Ignore Cyber-risks At Your Peril: Experts

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“Cyber-risks,” the threats posed to computer and Internetsystems by hackers, viruses and other sources, are too frequent andcostly to ignore, admonished security and insurance specialists ata recent forum held in New York City and Menlo Park, Calif.

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Lloyd's America, Inc. of New York City and Tripwire, Inc., aprovider of data and network integrity solutions based in Portland,Ore., co-sponsored the “Cyber-Risk Management for the 21st Century”forum in June. It was aimed at underwriters and risk managementprofessionals.

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Wendy Baker, president of Lloyd's America, set the tone bydescribing the “dramatic speed of change” in the use of newtechnologies–and in the corresponding risk of harm.

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Comparing the growth rates of radio listeners, televisionviewers and Internet surfers, she said there are projectionsindicating that there will be over a billion Internet users by theend of the decade.

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According to Morgan Stanley estimates, she said, U.S.expenditures on information technology in 2000 totaled $532billion, representing a 23 percent increase over such expendituresin 1999.

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Turning to the growing risks, she reported that the Love Bugcomputer virus, which affected about 45 million Internet usersworldwide last year, caused financial losses the equivalent of thelosses generated by the Exxon Valdez disaster in Alaska, the WorldTrade Center bombing, and the Chernobyl nuclear disastercombined.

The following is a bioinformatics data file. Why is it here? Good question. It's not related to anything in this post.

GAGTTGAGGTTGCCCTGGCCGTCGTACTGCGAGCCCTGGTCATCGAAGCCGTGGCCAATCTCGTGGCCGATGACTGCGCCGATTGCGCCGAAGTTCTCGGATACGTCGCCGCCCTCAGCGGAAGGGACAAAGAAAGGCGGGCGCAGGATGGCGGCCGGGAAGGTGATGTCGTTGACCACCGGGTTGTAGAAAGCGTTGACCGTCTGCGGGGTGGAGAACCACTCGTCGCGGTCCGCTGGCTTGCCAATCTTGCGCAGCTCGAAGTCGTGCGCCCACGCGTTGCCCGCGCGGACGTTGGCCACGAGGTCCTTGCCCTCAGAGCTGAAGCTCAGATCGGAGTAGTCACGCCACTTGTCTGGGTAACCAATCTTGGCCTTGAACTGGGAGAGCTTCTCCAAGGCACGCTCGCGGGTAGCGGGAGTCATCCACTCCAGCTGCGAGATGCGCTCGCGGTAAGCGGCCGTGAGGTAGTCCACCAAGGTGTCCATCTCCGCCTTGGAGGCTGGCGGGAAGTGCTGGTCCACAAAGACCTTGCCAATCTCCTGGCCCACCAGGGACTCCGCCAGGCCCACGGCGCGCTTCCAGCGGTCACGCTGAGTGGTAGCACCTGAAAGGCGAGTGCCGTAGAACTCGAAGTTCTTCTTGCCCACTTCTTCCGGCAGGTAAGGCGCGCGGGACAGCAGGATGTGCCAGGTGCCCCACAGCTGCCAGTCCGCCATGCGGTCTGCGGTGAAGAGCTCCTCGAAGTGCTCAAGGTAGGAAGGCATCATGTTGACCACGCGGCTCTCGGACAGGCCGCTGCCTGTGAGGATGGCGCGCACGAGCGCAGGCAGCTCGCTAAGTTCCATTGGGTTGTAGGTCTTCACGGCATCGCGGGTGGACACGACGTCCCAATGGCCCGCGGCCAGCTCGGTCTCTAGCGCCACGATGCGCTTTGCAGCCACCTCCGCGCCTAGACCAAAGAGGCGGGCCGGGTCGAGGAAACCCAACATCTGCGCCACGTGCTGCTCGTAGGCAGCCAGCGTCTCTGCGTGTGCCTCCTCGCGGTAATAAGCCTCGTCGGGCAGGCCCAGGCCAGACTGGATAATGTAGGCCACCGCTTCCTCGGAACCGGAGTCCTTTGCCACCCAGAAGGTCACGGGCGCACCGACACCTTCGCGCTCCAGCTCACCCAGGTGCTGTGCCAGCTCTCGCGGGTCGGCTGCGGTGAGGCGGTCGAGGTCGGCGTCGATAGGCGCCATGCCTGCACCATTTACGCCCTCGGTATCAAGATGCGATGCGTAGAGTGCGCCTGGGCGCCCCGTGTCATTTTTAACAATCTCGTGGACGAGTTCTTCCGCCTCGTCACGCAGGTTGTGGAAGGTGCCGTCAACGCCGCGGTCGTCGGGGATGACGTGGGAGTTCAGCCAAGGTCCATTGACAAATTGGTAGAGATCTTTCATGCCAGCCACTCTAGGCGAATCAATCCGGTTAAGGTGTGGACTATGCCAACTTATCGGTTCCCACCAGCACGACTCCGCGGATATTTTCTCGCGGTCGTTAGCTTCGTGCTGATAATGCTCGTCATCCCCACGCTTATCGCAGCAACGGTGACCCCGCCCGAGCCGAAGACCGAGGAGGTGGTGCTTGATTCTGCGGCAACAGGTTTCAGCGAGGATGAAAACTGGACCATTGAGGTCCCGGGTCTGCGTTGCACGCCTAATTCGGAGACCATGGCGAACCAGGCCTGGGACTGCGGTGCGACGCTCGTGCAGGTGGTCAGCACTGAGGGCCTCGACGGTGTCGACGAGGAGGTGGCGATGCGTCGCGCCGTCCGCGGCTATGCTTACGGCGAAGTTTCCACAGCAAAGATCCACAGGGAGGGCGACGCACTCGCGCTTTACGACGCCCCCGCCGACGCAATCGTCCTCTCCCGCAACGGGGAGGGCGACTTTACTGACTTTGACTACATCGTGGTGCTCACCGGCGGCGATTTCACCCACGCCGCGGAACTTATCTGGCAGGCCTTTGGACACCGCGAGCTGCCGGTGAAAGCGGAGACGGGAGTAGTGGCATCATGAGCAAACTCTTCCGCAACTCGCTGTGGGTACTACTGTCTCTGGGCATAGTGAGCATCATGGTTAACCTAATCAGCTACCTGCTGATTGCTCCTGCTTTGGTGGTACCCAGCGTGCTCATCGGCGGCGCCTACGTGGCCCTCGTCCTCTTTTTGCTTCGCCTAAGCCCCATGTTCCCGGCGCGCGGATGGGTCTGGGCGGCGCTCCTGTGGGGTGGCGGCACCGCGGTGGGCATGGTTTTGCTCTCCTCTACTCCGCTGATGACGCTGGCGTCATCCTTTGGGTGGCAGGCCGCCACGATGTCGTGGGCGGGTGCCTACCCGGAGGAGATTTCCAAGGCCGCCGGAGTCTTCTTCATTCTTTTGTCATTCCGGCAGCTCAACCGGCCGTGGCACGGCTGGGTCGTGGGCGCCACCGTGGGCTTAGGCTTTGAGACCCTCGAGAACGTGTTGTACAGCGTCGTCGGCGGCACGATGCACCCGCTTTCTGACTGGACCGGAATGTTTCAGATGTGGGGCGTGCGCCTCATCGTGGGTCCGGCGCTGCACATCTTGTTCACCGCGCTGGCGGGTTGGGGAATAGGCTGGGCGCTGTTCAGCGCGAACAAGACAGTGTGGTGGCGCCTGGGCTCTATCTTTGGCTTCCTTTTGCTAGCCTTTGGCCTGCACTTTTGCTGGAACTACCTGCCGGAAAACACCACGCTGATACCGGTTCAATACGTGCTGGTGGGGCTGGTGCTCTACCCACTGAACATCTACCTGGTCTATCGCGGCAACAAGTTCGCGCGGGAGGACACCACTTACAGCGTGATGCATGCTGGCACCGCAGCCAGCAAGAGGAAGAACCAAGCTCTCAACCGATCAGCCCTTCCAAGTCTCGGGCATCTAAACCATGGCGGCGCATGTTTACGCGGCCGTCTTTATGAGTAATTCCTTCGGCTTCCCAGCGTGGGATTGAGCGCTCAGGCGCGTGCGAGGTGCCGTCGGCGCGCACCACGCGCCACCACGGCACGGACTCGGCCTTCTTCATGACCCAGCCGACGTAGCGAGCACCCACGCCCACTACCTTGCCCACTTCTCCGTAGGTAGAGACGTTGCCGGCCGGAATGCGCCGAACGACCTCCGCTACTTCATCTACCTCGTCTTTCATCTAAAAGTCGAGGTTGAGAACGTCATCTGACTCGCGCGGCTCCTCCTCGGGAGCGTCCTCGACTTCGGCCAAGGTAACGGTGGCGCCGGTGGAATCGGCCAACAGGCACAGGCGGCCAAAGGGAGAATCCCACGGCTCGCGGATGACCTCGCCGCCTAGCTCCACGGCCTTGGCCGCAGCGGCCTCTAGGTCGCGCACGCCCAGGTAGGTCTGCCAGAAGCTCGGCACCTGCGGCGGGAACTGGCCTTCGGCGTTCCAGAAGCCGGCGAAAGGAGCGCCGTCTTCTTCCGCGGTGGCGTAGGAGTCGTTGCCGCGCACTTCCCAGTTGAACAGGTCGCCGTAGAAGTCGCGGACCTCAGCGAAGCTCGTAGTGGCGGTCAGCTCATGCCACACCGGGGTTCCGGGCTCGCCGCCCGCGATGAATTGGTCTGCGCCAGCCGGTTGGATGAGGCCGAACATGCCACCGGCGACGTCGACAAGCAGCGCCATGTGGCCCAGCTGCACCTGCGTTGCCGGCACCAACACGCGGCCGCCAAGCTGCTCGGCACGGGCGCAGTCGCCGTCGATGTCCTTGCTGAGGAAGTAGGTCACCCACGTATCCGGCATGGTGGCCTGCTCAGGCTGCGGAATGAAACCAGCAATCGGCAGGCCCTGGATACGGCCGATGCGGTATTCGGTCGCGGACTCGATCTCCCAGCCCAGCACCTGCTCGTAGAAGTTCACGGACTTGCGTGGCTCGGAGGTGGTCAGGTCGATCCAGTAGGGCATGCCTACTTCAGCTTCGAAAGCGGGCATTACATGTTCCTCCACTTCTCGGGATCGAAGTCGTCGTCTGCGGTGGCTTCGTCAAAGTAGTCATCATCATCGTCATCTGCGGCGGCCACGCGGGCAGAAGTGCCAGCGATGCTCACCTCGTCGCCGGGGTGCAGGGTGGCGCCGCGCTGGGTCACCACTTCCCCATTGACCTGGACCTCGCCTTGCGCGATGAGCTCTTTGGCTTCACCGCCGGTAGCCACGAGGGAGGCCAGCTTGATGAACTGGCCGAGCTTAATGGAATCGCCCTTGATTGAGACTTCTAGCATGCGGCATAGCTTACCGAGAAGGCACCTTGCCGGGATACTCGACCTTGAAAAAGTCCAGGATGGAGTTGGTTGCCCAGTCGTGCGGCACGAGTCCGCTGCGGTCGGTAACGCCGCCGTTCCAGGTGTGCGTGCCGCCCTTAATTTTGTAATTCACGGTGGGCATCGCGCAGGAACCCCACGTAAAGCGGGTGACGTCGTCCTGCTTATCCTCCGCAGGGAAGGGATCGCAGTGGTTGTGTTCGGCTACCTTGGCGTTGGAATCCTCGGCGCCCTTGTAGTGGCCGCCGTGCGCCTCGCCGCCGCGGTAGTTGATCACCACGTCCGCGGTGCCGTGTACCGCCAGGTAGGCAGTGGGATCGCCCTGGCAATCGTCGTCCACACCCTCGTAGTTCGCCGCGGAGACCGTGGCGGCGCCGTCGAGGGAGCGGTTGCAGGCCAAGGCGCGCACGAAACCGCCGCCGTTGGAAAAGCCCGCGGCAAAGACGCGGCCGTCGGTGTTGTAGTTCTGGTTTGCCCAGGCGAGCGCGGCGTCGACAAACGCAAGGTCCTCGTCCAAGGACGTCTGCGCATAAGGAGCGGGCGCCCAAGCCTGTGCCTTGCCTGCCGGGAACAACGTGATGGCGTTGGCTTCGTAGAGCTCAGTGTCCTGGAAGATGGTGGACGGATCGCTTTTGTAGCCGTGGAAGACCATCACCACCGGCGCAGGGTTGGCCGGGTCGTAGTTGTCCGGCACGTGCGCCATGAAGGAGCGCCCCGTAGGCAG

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She said that some of the elements of the “changing riskenvironment” are the new methods of conducting business, the riseof global economic enterprises unbounded by borders, increasedcompetition, limited regulation, few guiding court decisions and“admittedly outdated insurance contracts.”

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In Ms. Baker's view, the key actions to take in thee-commerce/cyberinsurance arena are identifying, assessing andmanaging risk.

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Johnny Rowell, an underwriter and director of specialty linesfor Beazley Syndicate, the largest independent managing agency atLloyd's of London, observed that three years ago there were aboutsix insurance companies underwriting cyber-risks. But that numberhas dwindled to “three or four global carriers” because it is sucha volatile area, he stated.

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As a result, the demand for cyber-risk coverage greatly outpacessupply, Mr. Rowell said.

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John Spain, president of Information Risk Group, pointed out toNational Underwriter that while many entrepreneurs havebeen quick to grab the benefits of global e-commerce, few havespent enough on building security systems necessary to protectthemselves in the global setting. IRG, located in Raleigh, N.C., isa Pinkerton company offering IT security consulting services.